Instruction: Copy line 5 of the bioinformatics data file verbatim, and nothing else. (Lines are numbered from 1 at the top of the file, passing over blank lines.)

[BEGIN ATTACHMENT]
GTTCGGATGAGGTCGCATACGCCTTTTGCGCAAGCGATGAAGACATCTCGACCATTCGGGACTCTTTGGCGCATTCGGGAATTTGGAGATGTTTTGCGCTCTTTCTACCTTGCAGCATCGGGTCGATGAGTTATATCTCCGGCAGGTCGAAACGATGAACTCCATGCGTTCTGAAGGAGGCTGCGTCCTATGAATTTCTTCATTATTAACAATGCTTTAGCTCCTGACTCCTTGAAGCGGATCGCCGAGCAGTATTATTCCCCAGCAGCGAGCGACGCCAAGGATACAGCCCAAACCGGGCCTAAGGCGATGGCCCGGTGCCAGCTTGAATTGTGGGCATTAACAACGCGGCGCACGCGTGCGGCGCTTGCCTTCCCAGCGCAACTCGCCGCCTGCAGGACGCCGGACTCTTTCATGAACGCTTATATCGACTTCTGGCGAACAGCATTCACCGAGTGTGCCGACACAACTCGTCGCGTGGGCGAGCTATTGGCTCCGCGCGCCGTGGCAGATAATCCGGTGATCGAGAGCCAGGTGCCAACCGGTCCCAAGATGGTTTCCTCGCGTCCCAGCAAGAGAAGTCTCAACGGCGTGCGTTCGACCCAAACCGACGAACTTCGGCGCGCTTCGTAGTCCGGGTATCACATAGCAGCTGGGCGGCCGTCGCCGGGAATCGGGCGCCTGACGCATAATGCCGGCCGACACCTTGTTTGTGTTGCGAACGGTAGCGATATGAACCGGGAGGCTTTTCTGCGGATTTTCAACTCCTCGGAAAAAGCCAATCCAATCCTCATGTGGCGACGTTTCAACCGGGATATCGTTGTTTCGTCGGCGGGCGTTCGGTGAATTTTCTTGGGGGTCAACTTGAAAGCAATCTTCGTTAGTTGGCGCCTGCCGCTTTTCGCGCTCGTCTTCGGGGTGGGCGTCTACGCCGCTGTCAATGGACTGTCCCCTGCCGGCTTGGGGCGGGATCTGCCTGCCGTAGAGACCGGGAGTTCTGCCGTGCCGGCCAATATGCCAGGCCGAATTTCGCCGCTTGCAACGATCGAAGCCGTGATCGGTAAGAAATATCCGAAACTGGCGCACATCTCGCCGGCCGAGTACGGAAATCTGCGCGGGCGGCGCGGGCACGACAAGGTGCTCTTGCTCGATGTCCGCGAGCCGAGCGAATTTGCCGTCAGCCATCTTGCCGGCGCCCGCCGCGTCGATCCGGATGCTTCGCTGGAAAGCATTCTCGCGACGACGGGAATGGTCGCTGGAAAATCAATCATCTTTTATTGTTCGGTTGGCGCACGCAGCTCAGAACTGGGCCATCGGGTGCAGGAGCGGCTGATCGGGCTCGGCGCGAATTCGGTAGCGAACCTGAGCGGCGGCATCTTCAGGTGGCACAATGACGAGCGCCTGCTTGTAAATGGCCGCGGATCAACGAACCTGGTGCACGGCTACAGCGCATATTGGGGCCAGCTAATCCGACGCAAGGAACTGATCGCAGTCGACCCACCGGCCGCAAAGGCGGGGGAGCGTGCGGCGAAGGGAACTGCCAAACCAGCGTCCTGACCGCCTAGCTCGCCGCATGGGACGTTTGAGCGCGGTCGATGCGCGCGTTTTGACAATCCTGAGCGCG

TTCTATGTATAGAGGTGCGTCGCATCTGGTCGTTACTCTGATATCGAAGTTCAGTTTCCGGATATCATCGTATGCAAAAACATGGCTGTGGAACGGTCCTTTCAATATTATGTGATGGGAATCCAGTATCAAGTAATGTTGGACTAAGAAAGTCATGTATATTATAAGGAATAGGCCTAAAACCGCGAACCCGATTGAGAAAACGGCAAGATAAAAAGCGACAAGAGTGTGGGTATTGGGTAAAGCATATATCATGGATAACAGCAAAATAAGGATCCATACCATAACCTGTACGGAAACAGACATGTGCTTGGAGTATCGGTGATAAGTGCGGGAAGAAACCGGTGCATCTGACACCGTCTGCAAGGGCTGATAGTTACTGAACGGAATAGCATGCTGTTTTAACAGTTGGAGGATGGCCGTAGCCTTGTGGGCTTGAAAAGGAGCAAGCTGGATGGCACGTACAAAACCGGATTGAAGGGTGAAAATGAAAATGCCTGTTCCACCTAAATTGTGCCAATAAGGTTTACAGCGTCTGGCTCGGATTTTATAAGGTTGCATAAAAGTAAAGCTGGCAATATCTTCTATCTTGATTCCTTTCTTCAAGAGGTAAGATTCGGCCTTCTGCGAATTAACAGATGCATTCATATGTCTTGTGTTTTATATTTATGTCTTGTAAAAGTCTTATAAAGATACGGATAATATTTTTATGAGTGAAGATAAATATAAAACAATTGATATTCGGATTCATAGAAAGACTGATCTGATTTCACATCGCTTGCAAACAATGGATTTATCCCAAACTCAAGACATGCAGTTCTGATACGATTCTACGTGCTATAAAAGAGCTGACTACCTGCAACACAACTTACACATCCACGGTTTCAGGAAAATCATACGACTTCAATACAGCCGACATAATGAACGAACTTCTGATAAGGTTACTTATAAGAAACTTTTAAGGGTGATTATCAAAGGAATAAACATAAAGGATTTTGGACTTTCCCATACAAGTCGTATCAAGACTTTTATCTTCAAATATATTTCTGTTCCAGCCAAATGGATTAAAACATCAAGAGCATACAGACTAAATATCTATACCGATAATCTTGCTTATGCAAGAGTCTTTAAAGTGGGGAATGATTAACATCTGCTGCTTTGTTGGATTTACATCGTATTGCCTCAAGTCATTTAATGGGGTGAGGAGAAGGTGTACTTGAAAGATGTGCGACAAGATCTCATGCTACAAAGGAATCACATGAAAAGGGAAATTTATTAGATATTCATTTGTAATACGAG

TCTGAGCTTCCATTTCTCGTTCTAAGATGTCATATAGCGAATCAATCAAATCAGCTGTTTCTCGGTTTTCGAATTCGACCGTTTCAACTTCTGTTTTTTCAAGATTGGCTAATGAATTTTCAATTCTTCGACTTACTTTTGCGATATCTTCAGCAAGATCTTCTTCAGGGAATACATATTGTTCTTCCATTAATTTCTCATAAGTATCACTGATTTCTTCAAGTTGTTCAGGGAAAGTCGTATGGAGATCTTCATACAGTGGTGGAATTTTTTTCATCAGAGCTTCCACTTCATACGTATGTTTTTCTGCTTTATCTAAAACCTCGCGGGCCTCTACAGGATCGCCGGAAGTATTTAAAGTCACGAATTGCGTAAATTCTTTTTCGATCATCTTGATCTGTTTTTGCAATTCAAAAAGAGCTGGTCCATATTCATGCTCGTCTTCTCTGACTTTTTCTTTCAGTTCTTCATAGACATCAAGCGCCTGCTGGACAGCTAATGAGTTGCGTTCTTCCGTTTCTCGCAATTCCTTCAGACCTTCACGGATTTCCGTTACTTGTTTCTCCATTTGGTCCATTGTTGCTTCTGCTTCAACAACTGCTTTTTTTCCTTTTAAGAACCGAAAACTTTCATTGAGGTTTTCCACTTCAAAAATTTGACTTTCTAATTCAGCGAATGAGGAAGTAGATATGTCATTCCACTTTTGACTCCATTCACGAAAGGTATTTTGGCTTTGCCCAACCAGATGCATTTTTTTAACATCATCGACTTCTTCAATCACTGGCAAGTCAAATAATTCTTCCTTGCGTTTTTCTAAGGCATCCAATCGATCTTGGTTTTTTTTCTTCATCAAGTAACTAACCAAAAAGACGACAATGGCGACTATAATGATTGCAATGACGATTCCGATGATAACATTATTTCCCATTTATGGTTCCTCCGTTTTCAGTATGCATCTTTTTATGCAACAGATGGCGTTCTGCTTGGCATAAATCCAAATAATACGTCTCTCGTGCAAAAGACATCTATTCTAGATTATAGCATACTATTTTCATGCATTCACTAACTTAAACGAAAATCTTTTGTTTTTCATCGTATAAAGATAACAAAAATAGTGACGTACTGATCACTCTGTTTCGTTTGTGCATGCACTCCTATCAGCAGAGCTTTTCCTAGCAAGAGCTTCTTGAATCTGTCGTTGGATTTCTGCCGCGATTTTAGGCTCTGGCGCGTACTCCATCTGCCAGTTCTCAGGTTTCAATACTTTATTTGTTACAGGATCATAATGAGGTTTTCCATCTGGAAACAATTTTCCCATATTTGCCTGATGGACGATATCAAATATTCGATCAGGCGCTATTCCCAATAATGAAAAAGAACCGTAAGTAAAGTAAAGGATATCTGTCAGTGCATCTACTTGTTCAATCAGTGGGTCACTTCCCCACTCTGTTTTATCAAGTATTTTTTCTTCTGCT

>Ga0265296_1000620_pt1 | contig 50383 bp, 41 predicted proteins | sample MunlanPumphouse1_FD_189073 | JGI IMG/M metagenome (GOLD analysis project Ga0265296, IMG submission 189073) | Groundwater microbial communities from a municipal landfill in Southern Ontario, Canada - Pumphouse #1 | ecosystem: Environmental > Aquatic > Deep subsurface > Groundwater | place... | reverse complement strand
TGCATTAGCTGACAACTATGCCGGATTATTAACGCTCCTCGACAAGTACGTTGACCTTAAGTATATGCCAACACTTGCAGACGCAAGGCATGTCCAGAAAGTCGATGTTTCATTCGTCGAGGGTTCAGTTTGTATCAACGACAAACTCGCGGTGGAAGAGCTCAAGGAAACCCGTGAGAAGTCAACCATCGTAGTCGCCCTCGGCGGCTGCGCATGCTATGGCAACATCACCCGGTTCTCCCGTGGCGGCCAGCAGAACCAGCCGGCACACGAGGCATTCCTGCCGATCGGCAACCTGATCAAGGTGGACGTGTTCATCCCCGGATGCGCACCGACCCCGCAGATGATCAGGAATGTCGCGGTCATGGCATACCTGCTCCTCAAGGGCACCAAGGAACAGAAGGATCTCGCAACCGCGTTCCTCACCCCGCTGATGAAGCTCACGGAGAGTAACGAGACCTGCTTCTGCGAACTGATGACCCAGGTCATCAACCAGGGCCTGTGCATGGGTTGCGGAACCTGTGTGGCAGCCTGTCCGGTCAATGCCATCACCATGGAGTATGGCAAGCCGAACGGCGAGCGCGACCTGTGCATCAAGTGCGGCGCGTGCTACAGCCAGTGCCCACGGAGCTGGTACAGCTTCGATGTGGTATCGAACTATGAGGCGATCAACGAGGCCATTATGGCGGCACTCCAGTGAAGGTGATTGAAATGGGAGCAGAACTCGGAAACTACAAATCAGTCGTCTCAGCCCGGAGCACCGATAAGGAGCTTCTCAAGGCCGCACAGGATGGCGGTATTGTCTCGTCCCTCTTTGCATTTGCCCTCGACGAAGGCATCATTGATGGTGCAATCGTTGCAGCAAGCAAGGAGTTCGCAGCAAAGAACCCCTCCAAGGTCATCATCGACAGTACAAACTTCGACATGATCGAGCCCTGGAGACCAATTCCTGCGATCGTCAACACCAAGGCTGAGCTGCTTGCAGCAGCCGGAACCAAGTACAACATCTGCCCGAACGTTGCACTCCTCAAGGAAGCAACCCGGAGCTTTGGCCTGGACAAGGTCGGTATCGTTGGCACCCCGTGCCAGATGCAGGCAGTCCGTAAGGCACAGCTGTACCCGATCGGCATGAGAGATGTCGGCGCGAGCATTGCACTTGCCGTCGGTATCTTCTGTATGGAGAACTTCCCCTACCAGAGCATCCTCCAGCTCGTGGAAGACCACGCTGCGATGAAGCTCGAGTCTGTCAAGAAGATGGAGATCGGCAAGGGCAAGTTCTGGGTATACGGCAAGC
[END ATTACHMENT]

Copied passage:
TGCATTAGCTGACAACTATGCCGGATTATTAACGCTCCTCGACAAGTACGTTGACCTTAAGTATATGCCAACACTTGCAGACGCAAGGCATGTCCAGAAAGTCGATGTTTCATTCGTCGAGGGTTCAGTTTGTATCAACGACAAACTCGCGGTGGAAGAGCTCAAGGAAACCCGTGAGAAGTCAACCATCGTAGTCGCCCTCGGCGGCTGCGCATGCTATGGCAACATCACCCGGTTCTCCCGTGGCGGCCAGCAGAACCAGCCGGCACACGAGGCATTCCTGCCGATCGGCAACCTGATCAAGGTGGACGTGTTCATCCCCGGATGCGCACCGACCCCGCAGATGATCAGGAATGTCGCGGTCATGGCATACCTGCTCCTCAAGGGCACCAAGGAACAGAAGGATCTCGCAACCGCGTTCCTCACCCCGCTGATGAAGCTCACGGAGAGTAACGAGACCTGCTTCTGCGAACTGATGACCCAGGTCATCAACCAGGGCCTGTGCATGGGTTGCGGAACCTGTGTGGCAGCCTGTCCGGTCAATGCCATCACCATGGAGTATGGCAAGCCGAACGGCGAGCGCGACCTGTGCATCAAGTGCGGCGCGTGCTACAGCCAGTGCCCACGGAGCTGGTACAGCTTCGATGTGGTATCGAACTATGAGGCGATCAACGAGGCCATTATGGCGGCACTCCAGTGAAGGTGATTGAAATGGGAGCAGAACTCGGAAACTACAAATCAGTCGTCTCAGCCCGGAGCACCGATAAGGAGCTTCTCAAGGCCGCACAGGATGGCGGTATTGTCTCGTCCCTCTTTGCATTTGCCCTCGACGAAGGCATCATTGATGGTGCAATCGTTGCAGCAAGCAAGGAGTTCGCAGCAAAGAACCCCTCCAAGGTCATCATCGACAGTACAAACTTCGACATGATCGAGCCCTGGAGACCAATTCCTGCGATCGTCAACACCAAGGCTGAGCTGCTTGCAGCAGCCGGAACCAAGTACAACATCTGCCCGAACGTTGCACTCCTCAAGGAAGCAACCCGGAGCTTTGGCCTGGACAAGGTCGGTATCGTTGGCACCCCGTGCCAGATGCAGGCAGTCCGTAAGGCACAGCTGTACCCGATCGGCATGAGAGATGTCGGCGCGAGCATTGCACTTGCCGTCGGTATCTTCTGTATGGAGAACTTCCCCTACCAGAGCATCCTCCAGCTCGTGGAAGACCACGCTGCGATGAAGCTCGAGTCTGTCAAGAAGATGGAGATCGGCAAGGGCAAGTTCTGGGTATACGGCAAGC